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Your attempt to use interval arithmetics was on the right way. However, you should know that RIF(a) < RIF(b) returns False when both intervals intersect. So what you have to do is to test first whether the two intervals intersect. If yes, then you have to improve the precision, otherwise you can compare them. Here is a possible implementation:

def smaller(a,b):
prec = 53
while True:
R = RealIntervalField(prec)
try:
R(a).intersection(R(b))
except ValueError:
return R(a) < R(b)
else:
print '{} bits of precision is not enough'.format(prec)
prec += 1


Note that i had to use the try...except statement since A.intersection(B) raises a ValueError when both interval are disjoint.

Now, you can do:

sage: a = log(10) * 248510777753
sage: b = log(1024) * 82553493450
sage: smaller(a,b)
53 bits of precision is not enough
54 bits of precision is not enough
55 bits of precision is not enough
56 bits of precision is not enough
57 bits of precision is not enough
58 bits of precision is not enough
59 bits of precision is not enough
60 bits of precision is not enough
61 bits of precision is not enough
62 bits of precision is not enough
63 bits of precision is not enough
64 bits of precision is not enough
65 bits of precision is not enough
66 bits of precision is not enough
67 bits of precision is not enough
68 bits of precision is not enough
69 bits of precision is not enough
70 bits of precision is not enough
71 bits of precision is not enough
72 bits of precision is not enough
73 bits of precision is not enough
74 bits of precision is not enough
75 bits of precision is not enough
76 bits of precision is not enough
77 bits of precision is not enough
True


Of course, you can multiply the precision by two instead of incrementing to be faster. Also, you can add an symbolic equality test, and define an upper bound on the precision in case both number are equal but cannot be proven equal, and so on.

Your attempt to use interval arithmetics was on the right way. However, you should know that RIF(a) < RIF(b) returns False when both intervals intersect. So what you have to do is to test first whether the two intervals intersect. If yes, then you have to improve the precision, otherwise you can compare them. Here is a possible implementation:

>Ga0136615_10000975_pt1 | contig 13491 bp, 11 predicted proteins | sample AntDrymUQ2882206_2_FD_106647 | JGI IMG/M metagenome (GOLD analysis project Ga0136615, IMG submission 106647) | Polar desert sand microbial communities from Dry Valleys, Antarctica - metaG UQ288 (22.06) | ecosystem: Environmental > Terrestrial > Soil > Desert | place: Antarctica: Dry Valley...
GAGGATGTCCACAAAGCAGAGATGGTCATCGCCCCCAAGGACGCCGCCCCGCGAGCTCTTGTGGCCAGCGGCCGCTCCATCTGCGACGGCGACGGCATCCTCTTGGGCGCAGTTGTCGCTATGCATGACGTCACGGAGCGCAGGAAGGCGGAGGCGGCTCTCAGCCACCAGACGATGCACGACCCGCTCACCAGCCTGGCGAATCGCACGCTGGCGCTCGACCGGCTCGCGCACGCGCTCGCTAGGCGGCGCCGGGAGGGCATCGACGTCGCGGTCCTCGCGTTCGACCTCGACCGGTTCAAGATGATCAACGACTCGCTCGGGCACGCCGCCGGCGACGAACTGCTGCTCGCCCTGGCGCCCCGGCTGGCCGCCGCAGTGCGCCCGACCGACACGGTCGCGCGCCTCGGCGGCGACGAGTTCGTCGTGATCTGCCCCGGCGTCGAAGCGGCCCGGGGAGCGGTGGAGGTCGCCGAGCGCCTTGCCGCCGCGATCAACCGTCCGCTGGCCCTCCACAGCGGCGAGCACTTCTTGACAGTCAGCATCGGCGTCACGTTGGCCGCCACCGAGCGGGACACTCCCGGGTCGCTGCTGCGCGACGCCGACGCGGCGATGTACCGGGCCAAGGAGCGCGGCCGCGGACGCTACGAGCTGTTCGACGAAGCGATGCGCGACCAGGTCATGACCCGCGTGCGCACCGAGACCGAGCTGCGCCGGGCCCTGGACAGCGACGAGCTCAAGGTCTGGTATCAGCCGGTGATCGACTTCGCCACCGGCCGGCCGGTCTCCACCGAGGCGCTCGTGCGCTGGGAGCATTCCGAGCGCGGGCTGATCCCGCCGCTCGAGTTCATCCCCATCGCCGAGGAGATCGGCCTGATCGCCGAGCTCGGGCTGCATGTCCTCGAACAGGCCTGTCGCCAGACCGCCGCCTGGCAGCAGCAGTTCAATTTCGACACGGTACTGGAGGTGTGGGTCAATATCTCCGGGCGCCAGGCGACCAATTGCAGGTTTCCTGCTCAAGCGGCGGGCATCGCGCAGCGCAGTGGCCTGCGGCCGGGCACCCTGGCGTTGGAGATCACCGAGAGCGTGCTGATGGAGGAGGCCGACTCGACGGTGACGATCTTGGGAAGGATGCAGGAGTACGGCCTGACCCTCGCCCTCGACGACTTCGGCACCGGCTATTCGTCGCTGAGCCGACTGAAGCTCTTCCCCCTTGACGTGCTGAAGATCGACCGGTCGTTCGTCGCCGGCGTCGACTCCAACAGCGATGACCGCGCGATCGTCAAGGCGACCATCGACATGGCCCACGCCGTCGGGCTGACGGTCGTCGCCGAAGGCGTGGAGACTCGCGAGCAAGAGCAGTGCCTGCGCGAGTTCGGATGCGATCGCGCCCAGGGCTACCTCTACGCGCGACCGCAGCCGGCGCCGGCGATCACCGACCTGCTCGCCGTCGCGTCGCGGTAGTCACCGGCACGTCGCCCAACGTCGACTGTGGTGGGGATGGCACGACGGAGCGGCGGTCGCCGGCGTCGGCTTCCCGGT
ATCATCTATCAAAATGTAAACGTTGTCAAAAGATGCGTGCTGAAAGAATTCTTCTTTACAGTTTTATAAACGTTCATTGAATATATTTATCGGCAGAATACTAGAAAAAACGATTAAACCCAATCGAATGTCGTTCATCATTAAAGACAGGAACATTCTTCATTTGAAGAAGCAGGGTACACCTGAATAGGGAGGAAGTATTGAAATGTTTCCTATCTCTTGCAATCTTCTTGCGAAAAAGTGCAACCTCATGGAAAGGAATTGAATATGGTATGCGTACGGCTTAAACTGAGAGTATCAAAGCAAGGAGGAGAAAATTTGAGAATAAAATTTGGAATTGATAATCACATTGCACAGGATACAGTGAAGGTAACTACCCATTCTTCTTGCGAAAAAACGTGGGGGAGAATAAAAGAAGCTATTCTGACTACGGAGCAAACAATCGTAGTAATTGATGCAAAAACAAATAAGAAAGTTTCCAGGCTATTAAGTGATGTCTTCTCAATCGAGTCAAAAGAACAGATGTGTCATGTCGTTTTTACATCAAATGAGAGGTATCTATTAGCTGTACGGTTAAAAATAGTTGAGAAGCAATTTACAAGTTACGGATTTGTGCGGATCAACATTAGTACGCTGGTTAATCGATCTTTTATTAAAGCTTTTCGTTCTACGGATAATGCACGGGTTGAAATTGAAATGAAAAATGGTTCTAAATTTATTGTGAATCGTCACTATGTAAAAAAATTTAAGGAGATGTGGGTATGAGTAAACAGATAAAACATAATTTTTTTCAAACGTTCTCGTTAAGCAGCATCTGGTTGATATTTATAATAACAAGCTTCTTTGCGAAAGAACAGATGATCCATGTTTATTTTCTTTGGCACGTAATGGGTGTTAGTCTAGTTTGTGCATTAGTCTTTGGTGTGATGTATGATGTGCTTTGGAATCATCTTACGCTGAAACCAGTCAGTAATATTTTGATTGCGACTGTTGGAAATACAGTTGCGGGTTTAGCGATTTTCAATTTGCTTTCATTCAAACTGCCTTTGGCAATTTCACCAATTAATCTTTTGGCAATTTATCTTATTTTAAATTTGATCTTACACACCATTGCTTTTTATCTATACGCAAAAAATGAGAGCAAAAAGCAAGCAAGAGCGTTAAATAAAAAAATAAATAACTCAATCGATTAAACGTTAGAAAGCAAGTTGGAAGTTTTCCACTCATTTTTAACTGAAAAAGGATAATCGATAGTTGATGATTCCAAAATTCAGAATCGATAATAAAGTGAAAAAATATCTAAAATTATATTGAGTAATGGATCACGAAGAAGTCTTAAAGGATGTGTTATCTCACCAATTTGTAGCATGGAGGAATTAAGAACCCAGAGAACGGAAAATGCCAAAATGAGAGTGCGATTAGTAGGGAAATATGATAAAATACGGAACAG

def smaller(a,b):
prec = 53
while True:
R = RealIntervalField(prec)
try:
R(a).intersection(R(b))
except ValueError:
return R(a) < R(b)
else:
print '{} bits of precision is not enough'.format(prec)
prec += 1


Note that i had to use the try...except statement since A.intersection(B) raises a ValueError when both interval are disjoint.

Now, you can do:

sage: a = log(10) * 248510777753
sage: b = log(1024) * 82553493450
sage: smaller(a,b)
53 bits of precision is not enough
54 bits of precision is not enough
55 bits of precision is not enough
56 bits of precision is not enough
57 bits of precision is not enough
58 bits of precision is not enough
59 bits of precision is not enough
60 bits of precision is not enough
61 bits of precision is not enough
62 bits of precision is not enough
63 bits of precision is not enough
64 bits of precision is not enough
65 bits of precision is not enough
66 bits of precision is not enough
67 bits of precision is not enough
68 bits of precision is not enough
69 bits of precision is not enough
70 bits of precision is not enough
71 bits of precision is not enough
72 bits of precision is not enough
73 bits of precision is not enough
74 bits of precision is not enough
75 bits of precision is not enough
76 bits of precision is not enough
77 bits of precision is not enough
True


Of course, you can multiply the precision by two instead of incrementing to be faster. Also, you can add an a symbolic equality test, and define an upper bound on the precision in case both number numbers are equal but cannot be proven equal, and so on.